Sideways, both the novel and film, followed the comic misadventures of Miles and Jack, who drank and screwed their way around the Santa Ynez Valley in California’s Central Coast wine region. Fans of Sideways will be pleased to learn that Miles and Jack are back at it in Vertical, drinking and screwing aplenty. Although the novel’s subtitle suggests that the twosome do all their carousing on “the Oregon Wine Trail,” this is somewhat deceiving. While they do tarry, a bit, at a pinot festival in the Willamette Valley, they also pass through such places as (naturally) Santa Ynez Valley, Fresno, Clear Lake, and on the road to Wisconsin, a state better known for its cheese than its wine. Continue reading

Tribute to Margrit Mondavi at blessing of the grapes

 

Robert and Margrit Mondavi.

Robert and Margrit Mondavi.

They held the annual blessing of the grapes at Robert Mondavi Winery Wednesday, and it turned into a tribute in words and song to Margrit Mondavi, who died in early September at age 91.

Margrit was the wife of Robert Mondavi, the late founder of the landmark Napa Valley winery, an artist, and a cultural and artistic ambassador for Mondavi wines and Napa Valley for decades. Her passing added a special poignancy to the formal ceremony that marks the beginning of harvest.

Employees at the Oakville winery, the media and others gathered in the To Kalon Cellar as Mondavi’s General Manager Glenn Workman began the ceremony with a toast to her, noting how this was the first harvest in nearly a half-century in which Margrit did not participate.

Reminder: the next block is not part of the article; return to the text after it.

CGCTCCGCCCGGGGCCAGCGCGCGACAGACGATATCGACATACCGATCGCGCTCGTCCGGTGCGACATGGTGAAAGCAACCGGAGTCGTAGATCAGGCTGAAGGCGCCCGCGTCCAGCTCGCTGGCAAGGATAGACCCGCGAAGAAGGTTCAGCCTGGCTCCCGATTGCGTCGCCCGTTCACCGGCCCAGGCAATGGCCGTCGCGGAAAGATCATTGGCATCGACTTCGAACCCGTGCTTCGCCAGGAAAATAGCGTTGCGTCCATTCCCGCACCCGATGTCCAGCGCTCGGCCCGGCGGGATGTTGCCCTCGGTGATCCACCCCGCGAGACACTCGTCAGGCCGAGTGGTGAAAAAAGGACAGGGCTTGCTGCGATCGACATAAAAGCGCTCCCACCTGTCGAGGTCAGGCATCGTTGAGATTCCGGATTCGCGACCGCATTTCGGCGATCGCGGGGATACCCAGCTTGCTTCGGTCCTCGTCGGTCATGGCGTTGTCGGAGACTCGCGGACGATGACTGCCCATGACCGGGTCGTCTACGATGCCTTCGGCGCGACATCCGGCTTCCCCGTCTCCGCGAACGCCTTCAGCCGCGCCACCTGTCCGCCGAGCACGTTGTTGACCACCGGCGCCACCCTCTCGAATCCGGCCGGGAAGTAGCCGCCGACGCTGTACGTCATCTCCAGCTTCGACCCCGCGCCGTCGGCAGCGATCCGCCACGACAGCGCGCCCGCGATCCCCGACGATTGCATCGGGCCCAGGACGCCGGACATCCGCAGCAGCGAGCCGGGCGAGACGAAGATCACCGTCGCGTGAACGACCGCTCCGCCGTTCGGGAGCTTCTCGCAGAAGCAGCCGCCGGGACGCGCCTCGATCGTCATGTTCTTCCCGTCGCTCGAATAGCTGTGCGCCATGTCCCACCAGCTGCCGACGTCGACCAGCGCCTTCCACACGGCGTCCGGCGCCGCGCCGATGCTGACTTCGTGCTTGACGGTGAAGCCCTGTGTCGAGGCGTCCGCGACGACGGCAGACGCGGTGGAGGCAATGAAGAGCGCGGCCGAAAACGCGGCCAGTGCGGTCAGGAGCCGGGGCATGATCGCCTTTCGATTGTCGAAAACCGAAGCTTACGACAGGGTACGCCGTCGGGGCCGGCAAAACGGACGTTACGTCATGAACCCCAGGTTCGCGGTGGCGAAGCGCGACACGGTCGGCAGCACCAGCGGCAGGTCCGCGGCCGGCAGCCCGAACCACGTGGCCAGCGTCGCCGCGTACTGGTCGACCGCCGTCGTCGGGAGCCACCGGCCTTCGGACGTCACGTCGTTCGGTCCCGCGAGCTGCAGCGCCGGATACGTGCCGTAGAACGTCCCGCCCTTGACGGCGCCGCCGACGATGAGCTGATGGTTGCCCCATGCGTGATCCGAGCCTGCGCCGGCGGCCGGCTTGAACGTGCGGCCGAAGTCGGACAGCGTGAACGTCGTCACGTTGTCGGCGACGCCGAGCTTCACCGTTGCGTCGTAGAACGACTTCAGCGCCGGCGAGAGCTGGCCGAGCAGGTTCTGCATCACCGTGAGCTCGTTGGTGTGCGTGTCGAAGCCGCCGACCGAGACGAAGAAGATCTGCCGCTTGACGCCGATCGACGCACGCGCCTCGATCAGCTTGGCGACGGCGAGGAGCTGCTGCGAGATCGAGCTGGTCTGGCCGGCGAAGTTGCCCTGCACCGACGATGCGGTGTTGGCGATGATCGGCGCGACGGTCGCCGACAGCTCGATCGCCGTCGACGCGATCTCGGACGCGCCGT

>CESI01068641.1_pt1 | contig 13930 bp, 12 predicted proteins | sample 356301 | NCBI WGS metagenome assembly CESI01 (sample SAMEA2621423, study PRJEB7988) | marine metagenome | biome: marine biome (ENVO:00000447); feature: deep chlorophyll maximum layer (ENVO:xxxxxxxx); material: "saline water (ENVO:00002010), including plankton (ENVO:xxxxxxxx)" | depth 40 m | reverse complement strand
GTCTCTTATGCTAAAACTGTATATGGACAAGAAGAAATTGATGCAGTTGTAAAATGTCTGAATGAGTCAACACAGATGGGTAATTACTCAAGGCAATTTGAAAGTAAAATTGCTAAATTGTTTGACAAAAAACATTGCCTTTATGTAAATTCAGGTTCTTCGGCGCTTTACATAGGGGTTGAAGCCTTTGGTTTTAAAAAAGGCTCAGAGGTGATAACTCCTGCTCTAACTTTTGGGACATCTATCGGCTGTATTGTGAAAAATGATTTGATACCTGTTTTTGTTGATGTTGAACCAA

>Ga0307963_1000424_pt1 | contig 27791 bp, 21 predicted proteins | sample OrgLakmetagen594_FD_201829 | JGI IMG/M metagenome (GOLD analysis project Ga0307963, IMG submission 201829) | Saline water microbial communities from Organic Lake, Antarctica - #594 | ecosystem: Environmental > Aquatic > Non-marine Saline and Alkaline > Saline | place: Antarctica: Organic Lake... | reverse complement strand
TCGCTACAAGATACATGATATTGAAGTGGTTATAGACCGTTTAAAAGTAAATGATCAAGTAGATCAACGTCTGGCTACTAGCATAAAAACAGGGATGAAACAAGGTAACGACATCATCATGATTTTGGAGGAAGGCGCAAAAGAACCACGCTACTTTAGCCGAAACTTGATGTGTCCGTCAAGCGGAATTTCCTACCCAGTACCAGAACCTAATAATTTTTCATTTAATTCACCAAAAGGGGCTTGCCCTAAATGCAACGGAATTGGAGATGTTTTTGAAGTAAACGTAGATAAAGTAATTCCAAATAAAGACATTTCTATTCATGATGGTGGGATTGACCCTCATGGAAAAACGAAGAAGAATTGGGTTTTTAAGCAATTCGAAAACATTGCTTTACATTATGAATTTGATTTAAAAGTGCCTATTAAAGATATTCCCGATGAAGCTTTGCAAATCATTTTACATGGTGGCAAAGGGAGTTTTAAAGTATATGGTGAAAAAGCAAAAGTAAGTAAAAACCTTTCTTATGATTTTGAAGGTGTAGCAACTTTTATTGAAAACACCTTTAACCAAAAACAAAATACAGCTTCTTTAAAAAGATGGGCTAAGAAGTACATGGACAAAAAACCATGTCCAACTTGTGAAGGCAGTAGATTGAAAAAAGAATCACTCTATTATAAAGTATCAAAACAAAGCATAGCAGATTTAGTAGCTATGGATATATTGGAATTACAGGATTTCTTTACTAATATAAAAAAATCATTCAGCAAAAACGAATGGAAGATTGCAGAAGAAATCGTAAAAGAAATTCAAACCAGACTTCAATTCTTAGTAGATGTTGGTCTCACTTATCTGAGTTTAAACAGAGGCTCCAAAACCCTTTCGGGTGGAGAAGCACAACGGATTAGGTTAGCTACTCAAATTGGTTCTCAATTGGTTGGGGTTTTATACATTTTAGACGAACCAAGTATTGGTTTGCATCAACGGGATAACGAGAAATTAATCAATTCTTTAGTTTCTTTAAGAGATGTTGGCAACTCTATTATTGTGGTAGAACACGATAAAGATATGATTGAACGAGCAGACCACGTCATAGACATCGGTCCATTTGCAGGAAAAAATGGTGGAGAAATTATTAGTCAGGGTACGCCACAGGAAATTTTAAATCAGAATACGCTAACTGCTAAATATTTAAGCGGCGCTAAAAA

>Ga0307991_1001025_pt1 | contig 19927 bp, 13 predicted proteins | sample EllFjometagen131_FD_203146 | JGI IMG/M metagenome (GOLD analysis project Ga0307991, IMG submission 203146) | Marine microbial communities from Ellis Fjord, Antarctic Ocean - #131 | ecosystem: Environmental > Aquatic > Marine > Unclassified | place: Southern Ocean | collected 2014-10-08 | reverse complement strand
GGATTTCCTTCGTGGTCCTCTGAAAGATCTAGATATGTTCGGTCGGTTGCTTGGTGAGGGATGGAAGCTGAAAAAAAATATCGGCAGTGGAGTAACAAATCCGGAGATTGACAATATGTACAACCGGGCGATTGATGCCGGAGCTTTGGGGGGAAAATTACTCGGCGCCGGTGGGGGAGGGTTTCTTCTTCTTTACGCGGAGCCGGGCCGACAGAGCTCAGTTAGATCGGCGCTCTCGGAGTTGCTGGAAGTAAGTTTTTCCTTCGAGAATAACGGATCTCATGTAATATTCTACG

“While it does bring sadness that she’s not here, we know how she loved to celebrate,” he said as he and the 75 other people who were there raised glasses in her memory. Small tastes of Fumé Blanc, Mondavi’s trademark version of Sauvignon Blanc, were handed out to celebrants as they arrived for the ceremony.

The ceremony took place near a sorting machine used to clean twigs and other unwelcome material from the grapes before they go into tanks for fermentation. The machine was turned off for the moment, and a half-dozen Mondavi workers in neon green vests and white gloves stood by watching and listening as Director of Winemaking Genevieve Janssens also spoke about the woman who was such a presence at the winery that she even advised Janssens on when it was time to pick the grapes for harvest.

Genevieve Janssens talks with a journalist at the ceremony.

Genevieve Janssens talks with a journalist at the ceremony.

“Margrit is everywhere with us in the vineyard,” said the French-born winemaker who has been at Mondavi since the late 1970s, the decade after Margrit arrived at the winery, starting in public relations before eventually marrying Robert and rising to prominence in Napa Valley and the wine world. “She was the first person to tell us when to pick. Margrit, you are with us in our hearts. You were incredible.”

Janssens added glowing words about the 2016 vintage to date, saying that the relatively cool August and September—which changed dramatically over the weekend with the onset of hot weather—had made for an ideal growing climate especially for chardonnay. “Just superb,” she said.

“It’s been cool, beautiful foggy weather. Exactly what we want to bring in the grapes in a fresh condition,” she added.

Father Gordon blesses the grapes as the media films the moment.

Father Gordon blesses the grapes as the media films the moment.